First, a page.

Bridging sociocultural Incongruity in the undergraduate Education Curriculum (BIEC)

Who is involved?

  • Dr Marie Stevenson
  • Dr Bronwyn James
  • Dr Minkang Kim

What are we doing?

This program supports students from non-traditional backgrounds by embedding academic support related to the development of critical thinking into the curriculum.

With increasing numbers of students from non-traditional backgrounds (e.g. low-SES, first-in-family, non-English-speaking background), there is a growing responsibility to provide appropriate academic support for these students. Students from non-traditional backgrounds are likely to be less familiar than other students with the assumptions, values and expectations underlying skills and practices common in university settings. Devlin uses the term 'sociocultural incongruity' to describe such gaps between students from non-traditional and traditional backgrounds.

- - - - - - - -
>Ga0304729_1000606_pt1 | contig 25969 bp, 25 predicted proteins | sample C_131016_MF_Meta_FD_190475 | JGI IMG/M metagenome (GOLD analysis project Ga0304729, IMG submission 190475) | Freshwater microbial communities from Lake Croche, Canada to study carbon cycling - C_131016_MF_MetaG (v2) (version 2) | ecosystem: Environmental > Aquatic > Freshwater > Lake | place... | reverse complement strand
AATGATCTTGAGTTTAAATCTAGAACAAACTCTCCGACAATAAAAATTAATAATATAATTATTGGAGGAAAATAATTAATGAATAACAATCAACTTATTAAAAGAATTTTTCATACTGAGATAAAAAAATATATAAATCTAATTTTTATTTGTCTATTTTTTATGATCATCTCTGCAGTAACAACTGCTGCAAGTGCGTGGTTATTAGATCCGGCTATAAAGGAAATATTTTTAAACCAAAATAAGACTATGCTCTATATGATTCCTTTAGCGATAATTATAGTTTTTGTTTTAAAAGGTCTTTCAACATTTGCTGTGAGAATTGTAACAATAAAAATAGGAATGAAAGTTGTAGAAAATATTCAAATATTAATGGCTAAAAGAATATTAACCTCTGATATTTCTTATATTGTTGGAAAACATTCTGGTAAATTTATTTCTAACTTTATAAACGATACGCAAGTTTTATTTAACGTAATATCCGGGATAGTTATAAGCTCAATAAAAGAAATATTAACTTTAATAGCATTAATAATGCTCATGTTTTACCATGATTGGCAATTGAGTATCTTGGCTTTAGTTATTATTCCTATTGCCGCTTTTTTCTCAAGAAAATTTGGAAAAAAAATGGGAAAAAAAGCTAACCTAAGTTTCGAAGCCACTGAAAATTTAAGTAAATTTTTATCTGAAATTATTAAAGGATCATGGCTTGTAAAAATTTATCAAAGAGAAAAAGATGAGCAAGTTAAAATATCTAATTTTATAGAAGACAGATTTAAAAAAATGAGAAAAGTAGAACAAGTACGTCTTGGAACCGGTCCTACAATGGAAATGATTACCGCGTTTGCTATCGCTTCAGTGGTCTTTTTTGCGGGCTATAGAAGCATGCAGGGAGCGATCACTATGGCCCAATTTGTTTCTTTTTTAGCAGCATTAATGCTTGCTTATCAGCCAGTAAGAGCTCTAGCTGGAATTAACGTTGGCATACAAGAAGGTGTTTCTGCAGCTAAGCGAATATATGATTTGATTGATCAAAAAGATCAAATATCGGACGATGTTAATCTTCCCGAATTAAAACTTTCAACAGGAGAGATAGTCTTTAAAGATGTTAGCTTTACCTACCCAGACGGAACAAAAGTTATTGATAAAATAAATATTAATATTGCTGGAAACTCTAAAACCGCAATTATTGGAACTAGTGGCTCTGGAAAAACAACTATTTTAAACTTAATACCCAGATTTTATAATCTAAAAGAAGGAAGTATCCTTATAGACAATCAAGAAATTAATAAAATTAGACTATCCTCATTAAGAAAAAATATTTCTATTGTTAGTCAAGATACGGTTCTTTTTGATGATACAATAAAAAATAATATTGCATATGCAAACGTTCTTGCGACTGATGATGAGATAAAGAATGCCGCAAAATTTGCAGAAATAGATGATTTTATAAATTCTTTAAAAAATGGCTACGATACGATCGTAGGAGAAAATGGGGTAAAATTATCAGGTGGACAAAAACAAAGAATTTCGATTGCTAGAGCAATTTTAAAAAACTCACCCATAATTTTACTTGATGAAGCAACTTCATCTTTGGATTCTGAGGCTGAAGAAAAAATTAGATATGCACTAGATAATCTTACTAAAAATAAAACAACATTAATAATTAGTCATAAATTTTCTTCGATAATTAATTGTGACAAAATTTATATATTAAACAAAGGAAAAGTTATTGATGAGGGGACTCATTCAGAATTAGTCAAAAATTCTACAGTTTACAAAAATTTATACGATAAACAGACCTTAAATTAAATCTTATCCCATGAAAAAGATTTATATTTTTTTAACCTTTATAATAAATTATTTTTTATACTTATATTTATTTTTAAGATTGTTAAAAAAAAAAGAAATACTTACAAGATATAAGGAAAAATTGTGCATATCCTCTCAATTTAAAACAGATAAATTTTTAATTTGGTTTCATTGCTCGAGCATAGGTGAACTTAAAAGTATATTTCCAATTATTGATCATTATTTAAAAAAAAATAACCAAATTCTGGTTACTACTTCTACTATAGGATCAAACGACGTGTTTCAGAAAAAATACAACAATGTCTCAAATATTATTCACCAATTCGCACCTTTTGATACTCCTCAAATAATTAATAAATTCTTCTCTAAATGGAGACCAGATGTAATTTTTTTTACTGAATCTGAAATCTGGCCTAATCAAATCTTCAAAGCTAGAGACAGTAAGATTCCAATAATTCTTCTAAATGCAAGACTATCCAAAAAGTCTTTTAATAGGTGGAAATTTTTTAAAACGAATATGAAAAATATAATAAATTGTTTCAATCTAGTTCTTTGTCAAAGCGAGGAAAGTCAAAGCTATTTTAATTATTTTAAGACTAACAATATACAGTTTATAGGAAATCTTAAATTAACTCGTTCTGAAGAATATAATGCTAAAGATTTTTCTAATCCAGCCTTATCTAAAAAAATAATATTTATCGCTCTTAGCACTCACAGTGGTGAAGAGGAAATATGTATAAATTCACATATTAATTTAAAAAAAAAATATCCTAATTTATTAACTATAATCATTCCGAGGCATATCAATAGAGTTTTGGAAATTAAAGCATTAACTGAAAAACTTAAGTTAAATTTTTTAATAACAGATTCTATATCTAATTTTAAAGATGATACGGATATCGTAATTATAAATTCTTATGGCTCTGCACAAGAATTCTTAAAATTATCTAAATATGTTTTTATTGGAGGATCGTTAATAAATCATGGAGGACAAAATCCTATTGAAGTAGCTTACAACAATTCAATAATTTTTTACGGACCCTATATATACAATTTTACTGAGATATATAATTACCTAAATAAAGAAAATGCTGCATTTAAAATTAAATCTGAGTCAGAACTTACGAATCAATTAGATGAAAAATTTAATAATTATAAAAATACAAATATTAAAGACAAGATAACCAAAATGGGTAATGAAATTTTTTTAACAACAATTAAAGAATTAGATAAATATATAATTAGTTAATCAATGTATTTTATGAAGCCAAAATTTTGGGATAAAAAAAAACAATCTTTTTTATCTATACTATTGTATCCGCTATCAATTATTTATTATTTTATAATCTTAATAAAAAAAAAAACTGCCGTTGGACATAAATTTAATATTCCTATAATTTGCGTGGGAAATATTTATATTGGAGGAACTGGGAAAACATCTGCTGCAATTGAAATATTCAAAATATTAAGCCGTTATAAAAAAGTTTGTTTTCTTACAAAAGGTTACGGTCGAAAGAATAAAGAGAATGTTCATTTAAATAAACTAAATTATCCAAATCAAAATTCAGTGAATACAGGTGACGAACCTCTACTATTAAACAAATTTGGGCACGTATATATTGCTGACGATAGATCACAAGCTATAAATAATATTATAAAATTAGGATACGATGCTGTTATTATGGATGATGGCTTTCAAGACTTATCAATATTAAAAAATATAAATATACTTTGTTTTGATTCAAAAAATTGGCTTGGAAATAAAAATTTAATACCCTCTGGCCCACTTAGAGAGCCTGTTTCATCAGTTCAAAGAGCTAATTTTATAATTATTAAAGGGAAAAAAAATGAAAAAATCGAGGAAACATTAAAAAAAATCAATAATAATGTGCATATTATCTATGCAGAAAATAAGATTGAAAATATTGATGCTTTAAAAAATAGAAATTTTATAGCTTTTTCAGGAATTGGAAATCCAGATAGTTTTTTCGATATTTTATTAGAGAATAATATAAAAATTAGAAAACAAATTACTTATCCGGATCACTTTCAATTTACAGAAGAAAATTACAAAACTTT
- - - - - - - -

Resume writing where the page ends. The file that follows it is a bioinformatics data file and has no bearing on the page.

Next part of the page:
Currently, academic support is not integrated into the Education curriculum, meaning that many students do not seek it, or if they do, may have difficulty relating it what takes place in the university classroom. Therefore, there is a strong need to embed academic support into actual subject teaching.

The BIEC project embeds academic support for the development of critical thinking skills into a foundation first year undergraduate education unit that attracts 450-500 students and develops a template for embedding academic support more broadly into the undergraduate Education curriculum.